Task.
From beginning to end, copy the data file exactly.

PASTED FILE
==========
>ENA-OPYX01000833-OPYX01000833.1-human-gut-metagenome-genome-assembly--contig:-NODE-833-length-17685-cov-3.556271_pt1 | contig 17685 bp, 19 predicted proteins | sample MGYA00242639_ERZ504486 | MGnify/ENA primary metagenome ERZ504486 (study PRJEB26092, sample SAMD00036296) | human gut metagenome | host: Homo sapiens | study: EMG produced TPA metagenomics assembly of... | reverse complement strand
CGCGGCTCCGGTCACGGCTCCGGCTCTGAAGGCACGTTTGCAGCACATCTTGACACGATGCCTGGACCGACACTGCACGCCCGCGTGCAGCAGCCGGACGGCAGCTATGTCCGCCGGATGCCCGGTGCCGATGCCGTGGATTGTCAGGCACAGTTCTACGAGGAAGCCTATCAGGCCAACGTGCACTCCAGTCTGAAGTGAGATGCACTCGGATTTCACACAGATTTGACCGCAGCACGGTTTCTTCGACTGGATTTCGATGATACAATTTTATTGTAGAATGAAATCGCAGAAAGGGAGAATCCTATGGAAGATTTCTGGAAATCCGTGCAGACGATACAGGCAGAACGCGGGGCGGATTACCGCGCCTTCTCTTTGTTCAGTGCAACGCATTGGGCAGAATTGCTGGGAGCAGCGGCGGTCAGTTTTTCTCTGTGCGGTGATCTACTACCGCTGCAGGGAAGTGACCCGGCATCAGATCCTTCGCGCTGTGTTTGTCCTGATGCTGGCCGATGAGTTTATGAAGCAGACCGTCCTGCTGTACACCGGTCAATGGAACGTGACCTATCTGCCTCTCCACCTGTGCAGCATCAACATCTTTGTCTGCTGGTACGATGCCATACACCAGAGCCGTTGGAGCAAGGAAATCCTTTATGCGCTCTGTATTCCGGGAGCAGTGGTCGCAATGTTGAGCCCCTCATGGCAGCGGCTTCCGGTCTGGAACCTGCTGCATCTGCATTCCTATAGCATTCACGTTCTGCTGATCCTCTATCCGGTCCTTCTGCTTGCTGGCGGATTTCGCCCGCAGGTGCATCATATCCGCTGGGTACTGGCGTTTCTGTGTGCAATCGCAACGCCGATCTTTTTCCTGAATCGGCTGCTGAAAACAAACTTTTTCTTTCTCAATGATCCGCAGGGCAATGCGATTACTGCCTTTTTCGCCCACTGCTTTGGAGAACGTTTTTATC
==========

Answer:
>ENA-OPYX01000833-OPYX01000833.1-human-gut-metagenome-genome-assembly--contig:-NODE-833-length-17685-cov-3.556271_pt1 | contig 17685 bp, 19 predicted proteins | sample MGYA00242639_ERZ504486 | MGnify/ENA primary metagenome ERZ504486 (study PRJEB26092, sample SAMD00036296) | human gut metagenome | host: Homo sapiens | study: EMG produced TPA metagenomics assembly of... | reverse complement strand
CGCGGCTCCGGTCACGGCTCCGGCTCTGAAGGCACGTTTGCAGCACATCTTGACACGATGCCTGGACCGACACTGCACGCCCGCGTGCAGCAGCCGGACGGCAGCTATGTCCGCCGGATGCCCGGTGCCGATGCCGTGGATTGTCAGGCACAGTTCTACGAGGAAGCCTATCAGGCCAACGTGCACTCCAGTCTGAAGTGAGATGCACTCGGATTTCACACAGATTTGACCGCAGCACGGTTTCTTCGACTGGATTTCGATGATACAATTTTATTGTAGAATGAAATCGCAGAAAGGGAGAATCCTATGGAAGATTTCTGGAAATCCGTGCAGACGATACAGGCAGAACGCGGGGCGGATTACCGCGCCTTCTCTTTGTTCAGTGCAACGCATTGGGCAGAATTGCTGGGAGCAGCGGCGGTCAGTTTTTCTCTGTGCGGTGATCTACTACCGCTGCAGGGAAGTGACCCGGCATCAGATCCTTCGCGCTGTGTTTGTCCTGATGCTGGCCGATGAGTTTATGAAGCAGACCGTCCTGCTGTACACCGGTCAATGGAACGTGACCTATCTGCCTCTCCACCTGTGCAGCATCAACATCTTTGTCTGCTGGTACGATGCCATACACCAGAGCCGTTGGAGCAAGGAAATCCTTTATGCGCTCTGTATTCCGGGAGCAGTGGTCGCAATGTTGAGCCCCTCATGGCAGCGGCTTCCGGTCTGGAACCTGCTGCATCTGCATTCCTATAGCATTCACGTTCTGCTGATCCTCTATCCGGTCCTTCTGCTTGCTGGCGGATTTCGCCCGCAGGTGCATCATATCCGCTGGGTACTGGCGTTTCTGTGTGCAATCGCAACGCCGATCTTTTTCCTGAATCGGCTGCTGAAAACAAACTTTTTCTTTCTCAATGATCCGCAGGGCAATGCGATTACTGCCTTTTTCGCCCACTGCTTTGGAGAACGTTTTTATC